Covenant Communications calls Where Dreams Meet “…an American historical romance collection,” with an appropriate July 4th release. We four authors were invited to choose an era or event from American history, and work some historical romance magic. Three chose the American Revolution, the Civil War, and the immigrant experience.
In “The Sun, Moon, Stars and You,” I chose the wedding of the century in President Theodore Roosevelt’s 1907 White House, when his daughter Alice married Representative Nicholas Longworth of Ohio.
What a wedding! Alice Roosevelt was charming, mercurial, scandalous at times, and not afraid to speak her mind. Of his eldest daughter Teddy said, “I can do one of two things. I can be President of the United States, or I can control Alice Roosevelt. I cannot possibly do both.” Alice “Blue Gown” was the darling of the American press, and a world-renowned favorite.
Fact: TR chose at least four young, single West Point graduates to serve as military aides in the White House. Their duties included helping with the Roosevelt-Longworth wedding. Fiction: Lt. Hank Thornton is one of those military aides. He is no dancer, and he wants nothing to do with fancy dress balls. Give him a canter on horseback in the wide-open spaces. But orders are orders.
I tossed in a budding suffragette/journalist longing to demonstrate that she can be as good a writer as any man. Do fact and fiction co-exist in “The Sun, Moon, Stars and You”? Readers can be the judge of that.
When We Meet Again, October, 2022
I’m delighted to announce the October 11 arrival of When We Meet Again: Two Stories of World War II.
As comedian Phyllis Diller once said, “I’m descended from a long line that my mother once listened to.” Heeding a sudden whim to join the WACs, Ronnie Green listens to a recruiter who promises overseas adventure and finds herself in exotic Kansas City, Kansas, at North American Aviation, builders of B-25 bombers. But it’s Ronnie’s war, in “All My Love.”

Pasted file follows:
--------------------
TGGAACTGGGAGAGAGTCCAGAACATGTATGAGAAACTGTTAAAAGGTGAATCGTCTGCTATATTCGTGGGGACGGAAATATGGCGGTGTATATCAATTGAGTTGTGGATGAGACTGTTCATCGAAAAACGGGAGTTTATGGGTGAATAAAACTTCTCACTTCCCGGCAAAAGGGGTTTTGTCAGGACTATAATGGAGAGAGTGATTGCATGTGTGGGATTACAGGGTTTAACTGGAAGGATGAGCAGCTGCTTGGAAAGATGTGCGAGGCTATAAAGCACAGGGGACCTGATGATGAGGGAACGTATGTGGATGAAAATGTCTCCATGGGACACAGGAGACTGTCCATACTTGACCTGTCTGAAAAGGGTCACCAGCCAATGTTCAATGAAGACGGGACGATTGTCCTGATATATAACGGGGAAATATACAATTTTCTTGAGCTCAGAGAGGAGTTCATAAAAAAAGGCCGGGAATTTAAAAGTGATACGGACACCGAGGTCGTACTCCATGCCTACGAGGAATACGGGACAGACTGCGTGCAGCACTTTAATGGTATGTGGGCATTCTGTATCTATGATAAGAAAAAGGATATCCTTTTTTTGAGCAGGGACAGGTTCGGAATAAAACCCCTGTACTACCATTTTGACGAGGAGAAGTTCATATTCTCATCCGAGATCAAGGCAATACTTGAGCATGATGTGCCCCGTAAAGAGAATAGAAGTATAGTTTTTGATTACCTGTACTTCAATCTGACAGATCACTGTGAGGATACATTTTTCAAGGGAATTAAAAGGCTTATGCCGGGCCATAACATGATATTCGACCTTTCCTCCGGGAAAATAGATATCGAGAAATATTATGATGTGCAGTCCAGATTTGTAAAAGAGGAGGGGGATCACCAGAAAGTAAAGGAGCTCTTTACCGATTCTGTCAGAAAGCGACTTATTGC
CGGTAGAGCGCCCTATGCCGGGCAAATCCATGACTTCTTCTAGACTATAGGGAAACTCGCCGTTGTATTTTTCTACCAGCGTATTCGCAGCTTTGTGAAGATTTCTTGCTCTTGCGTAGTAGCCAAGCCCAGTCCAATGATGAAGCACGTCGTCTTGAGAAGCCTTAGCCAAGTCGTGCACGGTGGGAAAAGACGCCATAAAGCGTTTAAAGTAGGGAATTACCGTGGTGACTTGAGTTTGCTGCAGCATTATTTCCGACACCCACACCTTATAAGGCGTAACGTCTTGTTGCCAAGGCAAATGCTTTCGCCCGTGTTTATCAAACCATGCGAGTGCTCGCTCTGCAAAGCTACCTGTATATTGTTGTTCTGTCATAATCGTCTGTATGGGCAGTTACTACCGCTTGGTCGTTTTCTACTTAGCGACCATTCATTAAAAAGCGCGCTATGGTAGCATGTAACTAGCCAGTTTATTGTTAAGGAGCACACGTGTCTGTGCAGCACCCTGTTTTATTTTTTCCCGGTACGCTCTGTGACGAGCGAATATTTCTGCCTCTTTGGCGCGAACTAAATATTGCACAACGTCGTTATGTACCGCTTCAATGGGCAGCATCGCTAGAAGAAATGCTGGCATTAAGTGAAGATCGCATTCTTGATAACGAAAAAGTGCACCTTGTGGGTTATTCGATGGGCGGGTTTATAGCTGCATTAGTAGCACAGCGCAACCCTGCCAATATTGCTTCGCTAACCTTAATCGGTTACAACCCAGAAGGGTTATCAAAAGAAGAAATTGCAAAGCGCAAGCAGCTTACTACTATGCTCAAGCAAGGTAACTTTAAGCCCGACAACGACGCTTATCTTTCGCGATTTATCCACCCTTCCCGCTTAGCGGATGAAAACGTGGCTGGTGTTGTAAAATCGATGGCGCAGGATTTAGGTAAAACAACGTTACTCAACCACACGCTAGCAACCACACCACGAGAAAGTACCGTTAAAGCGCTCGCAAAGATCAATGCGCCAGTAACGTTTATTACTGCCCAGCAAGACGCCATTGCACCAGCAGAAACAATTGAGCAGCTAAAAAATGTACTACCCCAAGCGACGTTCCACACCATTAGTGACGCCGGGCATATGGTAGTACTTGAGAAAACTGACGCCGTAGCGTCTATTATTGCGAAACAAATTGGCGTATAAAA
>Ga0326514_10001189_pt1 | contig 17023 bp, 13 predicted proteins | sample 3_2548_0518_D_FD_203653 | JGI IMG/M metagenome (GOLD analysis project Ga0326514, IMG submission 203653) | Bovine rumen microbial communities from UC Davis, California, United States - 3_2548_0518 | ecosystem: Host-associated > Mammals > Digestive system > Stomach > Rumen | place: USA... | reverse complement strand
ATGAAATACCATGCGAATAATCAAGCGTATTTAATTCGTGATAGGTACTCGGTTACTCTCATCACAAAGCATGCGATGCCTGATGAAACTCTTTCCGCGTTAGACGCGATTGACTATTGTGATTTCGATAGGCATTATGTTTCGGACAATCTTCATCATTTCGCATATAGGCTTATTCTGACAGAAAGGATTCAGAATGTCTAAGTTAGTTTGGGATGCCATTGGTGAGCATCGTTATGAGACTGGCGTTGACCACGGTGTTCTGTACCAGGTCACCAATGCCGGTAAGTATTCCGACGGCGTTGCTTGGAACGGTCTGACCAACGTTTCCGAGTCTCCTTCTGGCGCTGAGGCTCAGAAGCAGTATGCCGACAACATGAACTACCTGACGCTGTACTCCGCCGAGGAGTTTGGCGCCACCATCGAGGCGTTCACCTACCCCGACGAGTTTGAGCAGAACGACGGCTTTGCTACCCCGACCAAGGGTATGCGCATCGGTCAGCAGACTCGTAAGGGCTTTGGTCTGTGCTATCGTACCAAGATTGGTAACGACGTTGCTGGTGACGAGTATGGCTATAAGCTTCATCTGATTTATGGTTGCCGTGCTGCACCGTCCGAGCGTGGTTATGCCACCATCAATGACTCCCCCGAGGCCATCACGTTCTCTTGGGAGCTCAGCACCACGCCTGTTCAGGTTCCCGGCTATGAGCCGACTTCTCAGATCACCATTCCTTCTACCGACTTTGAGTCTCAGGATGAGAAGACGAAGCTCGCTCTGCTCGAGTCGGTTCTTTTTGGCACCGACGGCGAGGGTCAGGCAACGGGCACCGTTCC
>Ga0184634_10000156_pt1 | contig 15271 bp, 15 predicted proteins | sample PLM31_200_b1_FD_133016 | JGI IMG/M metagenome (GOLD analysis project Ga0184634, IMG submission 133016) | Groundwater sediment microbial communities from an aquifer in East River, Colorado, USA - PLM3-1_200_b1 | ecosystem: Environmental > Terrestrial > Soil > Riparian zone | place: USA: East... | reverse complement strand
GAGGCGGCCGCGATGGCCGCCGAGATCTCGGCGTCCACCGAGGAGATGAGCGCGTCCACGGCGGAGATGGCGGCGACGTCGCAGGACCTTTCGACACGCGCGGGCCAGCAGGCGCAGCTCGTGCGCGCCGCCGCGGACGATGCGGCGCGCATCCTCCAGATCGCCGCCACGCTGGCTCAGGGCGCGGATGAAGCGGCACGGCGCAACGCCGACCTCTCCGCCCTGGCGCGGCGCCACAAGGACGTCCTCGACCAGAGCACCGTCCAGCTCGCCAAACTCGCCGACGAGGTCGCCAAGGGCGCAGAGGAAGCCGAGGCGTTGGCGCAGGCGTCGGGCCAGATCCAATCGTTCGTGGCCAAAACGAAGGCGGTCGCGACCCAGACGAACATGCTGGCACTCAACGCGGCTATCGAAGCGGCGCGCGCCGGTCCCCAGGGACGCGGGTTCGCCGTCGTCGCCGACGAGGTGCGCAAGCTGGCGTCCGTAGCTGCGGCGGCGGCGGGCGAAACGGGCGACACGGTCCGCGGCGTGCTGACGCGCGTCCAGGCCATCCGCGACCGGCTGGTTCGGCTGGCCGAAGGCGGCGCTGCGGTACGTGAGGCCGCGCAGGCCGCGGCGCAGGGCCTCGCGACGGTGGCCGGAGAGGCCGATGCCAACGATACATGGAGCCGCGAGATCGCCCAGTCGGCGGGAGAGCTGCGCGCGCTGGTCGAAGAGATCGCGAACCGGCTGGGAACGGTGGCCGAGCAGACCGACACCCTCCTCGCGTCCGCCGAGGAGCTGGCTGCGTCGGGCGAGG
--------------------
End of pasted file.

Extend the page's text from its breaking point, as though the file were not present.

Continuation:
In “Yet I Will Love Him,” widow Audrey Allerton returns home to her father’s sugar beet farm in SE Wyoming to heal from the loss of her new husband, shot down by the Luftwaffe. To her dismay, there is a POW camp nearby, full of former Messerschmidt pilots. To her further distress, local farmers are hiring these prisoners for field labor. It’s no fair, but what is fair in war? Or love?
This was so much fun that I plan to write more such stories.
P.S. I’m way too old and experienced in fiction writing to be this excited about a book coming out. But I am.
Review Spotlight - Her Smile
The first lesson Elizabeth Ann Everett learns when she arrives in Yellowstone National Park with her family is that you can’t believe everything you read in a book. For example, the “wild Indians” dime-novels authors often cast as villains are nothing like the Nez Perce Elizabeth encounters when she is accidentally swept up by a scouting party fleeing from the U.S. cavalry. While not everyone in the tribal community is happy about Elizabeth’s presence, Kaya does his best to help her adapt to her new and, she hopes, temporary surroundings. In her latest impeccably researched book, RITA and Spur Award–winning Kelly brilliantly captures both the beauty and brutality of life in the American West in the late nineteenth century while also thoughtfully and skillfully illuminating the terrible dilemmas and tragedies confronting Native Americans who simply want the U.S. government to honor its promises. Effectively told from Elizabeth’s outsider's point of view and infused with a deliciously keen sense of humor, this is Kelly at her storytelling best.
— John Charles